Social games need endgames September 22, 2008Posted by jeremyliew in endgame, game design, games, games 2.0, gaming, mmorpg, social games, social gaming.
At AGDC last week Bioware’s Damion Schubert spoke about end-game design in MMOs. Massively notes:
Endgame gameplay, elder gameplay, is a mandatory and compelling part of the genre’s equation. In fact, in Damion’s opinion complex elder gameplay exemplifies what makes the massive genre what it is…
In reality, says Schubert, MMOs are generally really easy to play. Comparing the learning curve of an MMO to a single-player game is ludicrous; MMOs are like ‘popping bubble-wrap’ in comparison. This is because of the challenge of tuning leveling to every class and every build. The result is an experience that’s fairly mundane. The real challenge, the ‘worthy experience’ is the endgame encounter.
While endgame may seem like a strange or meaningless thing, it’s actually really important for every player. Even low level players are aware of powerful guilds and raid progression. Damion references the cutscene that happens when Kael is killed and a quest is turned in; this feels, truly, as though the world is advancing and changing. That’s vital for a vibrant community.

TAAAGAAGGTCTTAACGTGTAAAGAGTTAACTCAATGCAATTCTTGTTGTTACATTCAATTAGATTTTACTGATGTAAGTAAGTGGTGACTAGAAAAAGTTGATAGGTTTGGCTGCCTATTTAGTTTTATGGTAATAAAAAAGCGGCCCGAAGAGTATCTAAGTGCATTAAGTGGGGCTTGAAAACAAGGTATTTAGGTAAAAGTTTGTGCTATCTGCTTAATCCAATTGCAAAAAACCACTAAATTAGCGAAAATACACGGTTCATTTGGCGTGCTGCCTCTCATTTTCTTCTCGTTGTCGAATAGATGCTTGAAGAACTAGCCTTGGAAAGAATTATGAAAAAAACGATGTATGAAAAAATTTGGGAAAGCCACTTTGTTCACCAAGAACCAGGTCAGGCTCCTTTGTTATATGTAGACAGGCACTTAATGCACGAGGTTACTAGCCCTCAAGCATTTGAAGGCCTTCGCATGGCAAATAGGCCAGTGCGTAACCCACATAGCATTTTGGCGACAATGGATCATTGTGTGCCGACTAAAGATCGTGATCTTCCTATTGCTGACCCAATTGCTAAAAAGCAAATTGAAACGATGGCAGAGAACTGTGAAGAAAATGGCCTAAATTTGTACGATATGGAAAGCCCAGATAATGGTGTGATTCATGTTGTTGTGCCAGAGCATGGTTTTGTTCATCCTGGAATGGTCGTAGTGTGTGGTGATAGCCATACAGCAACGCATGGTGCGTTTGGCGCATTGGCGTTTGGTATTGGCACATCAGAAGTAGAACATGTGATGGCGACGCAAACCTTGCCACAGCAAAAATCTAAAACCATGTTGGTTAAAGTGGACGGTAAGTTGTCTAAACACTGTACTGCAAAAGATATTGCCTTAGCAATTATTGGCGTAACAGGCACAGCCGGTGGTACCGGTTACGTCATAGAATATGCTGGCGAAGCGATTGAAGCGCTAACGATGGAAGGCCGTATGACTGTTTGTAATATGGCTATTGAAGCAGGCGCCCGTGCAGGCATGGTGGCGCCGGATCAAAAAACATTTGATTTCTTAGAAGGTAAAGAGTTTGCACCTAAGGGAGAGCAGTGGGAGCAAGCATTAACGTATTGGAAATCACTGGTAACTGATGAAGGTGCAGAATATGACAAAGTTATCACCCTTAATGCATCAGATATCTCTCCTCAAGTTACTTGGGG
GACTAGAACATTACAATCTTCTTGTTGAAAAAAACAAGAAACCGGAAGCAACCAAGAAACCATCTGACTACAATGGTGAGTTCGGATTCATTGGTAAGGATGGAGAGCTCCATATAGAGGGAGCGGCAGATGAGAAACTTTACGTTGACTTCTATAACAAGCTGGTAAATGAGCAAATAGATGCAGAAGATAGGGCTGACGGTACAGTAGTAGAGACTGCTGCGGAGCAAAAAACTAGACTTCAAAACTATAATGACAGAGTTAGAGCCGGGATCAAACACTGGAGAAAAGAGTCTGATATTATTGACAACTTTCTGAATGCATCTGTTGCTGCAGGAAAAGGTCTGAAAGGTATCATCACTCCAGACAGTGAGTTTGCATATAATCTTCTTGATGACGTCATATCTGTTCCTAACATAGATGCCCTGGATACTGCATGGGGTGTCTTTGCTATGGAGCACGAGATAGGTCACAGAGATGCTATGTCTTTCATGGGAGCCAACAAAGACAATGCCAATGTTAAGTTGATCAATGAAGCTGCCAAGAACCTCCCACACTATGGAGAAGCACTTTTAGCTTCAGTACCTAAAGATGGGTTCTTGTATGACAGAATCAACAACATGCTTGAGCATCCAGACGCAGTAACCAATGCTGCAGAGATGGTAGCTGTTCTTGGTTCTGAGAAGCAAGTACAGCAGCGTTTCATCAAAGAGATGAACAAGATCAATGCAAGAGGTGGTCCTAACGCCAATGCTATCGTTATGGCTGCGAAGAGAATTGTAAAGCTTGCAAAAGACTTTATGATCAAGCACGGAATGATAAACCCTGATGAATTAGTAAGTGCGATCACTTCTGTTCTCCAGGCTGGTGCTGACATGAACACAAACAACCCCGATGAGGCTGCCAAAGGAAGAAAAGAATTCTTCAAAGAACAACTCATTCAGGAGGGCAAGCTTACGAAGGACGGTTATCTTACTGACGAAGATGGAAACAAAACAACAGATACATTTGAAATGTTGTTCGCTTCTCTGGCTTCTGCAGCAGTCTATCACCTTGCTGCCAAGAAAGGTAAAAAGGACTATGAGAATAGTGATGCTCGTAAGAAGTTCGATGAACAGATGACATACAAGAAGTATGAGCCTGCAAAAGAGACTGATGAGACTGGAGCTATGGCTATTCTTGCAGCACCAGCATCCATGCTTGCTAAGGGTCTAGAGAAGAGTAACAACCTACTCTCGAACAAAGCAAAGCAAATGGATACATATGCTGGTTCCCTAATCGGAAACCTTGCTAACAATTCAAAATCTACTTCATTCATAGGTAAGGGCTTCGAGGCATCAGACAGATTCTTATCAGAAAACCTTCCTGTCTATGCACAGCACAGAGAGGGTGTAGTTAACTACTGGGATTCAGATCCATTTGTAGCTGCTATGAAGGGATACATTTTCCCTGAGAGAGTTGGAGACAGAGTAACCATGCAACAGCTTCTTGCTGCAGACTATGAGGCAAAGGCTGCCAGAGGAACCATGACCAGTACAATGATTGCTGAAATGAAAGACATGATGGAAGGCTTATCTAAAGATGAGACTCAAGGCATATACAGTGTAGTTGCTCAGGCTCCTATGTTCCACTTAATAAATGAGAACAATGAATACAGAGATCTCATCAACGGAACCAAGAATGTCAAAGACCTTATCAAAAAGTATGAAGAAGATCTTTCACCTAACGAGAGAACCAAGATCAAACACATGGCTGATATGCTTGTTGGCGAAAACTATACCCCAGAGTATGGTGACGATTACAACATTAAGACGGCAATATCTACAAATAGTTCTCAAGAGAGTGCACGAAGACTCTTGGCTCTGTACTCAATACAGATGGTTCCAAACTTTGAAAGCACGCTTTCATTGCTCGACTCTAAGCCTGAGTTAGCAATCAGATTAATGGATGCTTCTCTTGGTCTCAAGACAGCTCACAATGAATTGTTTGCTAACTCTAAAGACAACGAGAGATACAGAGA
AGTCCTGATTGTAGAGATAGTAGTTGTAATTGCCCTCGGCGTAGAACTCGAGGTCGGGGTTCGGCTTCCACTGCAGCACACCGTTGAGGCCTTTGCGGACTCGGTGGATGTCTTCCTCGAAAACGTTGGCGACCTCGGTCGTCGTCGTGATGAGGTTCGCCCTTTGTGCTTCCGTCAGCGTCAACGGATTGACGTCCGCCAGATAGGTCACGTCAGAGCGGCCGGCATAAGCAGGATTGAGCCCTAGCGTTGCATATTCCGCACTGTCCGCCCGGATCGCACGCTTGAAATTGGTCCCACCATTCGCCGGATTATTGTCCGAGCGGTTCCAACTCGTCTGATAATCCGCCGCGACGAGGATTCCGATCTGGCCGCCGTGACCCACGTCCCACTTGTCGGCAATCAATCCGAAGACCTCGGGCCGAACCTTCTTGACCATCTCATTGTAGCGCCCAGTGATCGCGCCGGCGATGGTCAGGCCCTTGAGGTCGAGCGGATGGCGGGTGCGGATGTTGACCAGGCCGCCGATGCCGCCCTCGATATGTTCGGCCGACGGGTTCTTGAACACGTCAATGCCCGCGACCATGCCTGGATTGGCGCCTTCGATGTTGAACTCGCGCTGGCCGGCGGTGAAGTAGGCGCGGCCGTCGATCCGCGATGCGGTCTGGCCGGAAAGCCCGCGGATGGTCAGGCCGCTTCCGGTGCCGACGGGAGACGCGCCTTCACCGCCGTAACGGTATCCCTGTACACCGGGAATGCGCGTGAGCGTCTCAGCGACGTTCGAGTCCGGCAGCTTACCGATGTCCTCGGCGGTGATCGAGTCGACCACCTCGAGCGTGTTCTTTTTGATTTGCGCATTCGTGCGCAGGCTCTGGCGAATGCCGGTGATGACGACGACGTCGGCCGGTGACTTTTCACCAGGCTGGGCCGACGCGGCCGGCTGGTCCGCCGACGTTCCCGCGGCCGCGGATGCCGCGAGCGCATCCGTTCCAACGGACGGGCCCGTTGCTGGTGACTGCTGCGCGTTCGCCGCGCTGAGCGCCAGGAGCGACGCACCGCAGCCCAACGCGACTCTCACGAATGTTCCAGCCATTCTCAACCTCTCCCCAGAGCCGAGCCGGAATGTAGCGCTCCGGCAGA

The most thing about elder gameplay is that is one of the few things that is actually massive. Massive gameplay is the one thing that this genre of games has to offer.
IGN reports that Schubert considers there to be two forms of endgame, PvP and PvE:
In order to pull players through the sometimes dull leveling process, Schubert says it’s necessary to give an indication of what’s going on at higher levels. In games where the endgame revolves around player versus player territorial control combat, for instance, a good game will let players view a territorial control map. On World War II Online’s site, for instance, the main page prominently displays the line of contest between the two sides and which side, the Axis or the Allies, are pushing forward. It’s, in effect, an advertisement for the dynamic, high level activity that most new players might not necessarily be aware of.
He went on to talk specifically about the advantages and drawbacks of territorial control PvP and PvE raiding. For territorial control, you need a few basics. You need affiliated teams, either pre-set (World of Warcraft, Warhammer Online) or more freeform. You also need a physical location within the game world that players can fight over. Once that’s established, you need to consider the logistics of battle, like far do players need to run to rejoin the battle after death and how long the battles will last. Schubert says that having some way to actually schedule fights is a solid notion, but you should also have a way to specify when that fight will end. Whatever the structure of the PvP conflict, Schubert says it’s a concept that needs to be slowly introduced to players early on, like with the territorial map, to give a player an idea of what the strongest in the game world are up to…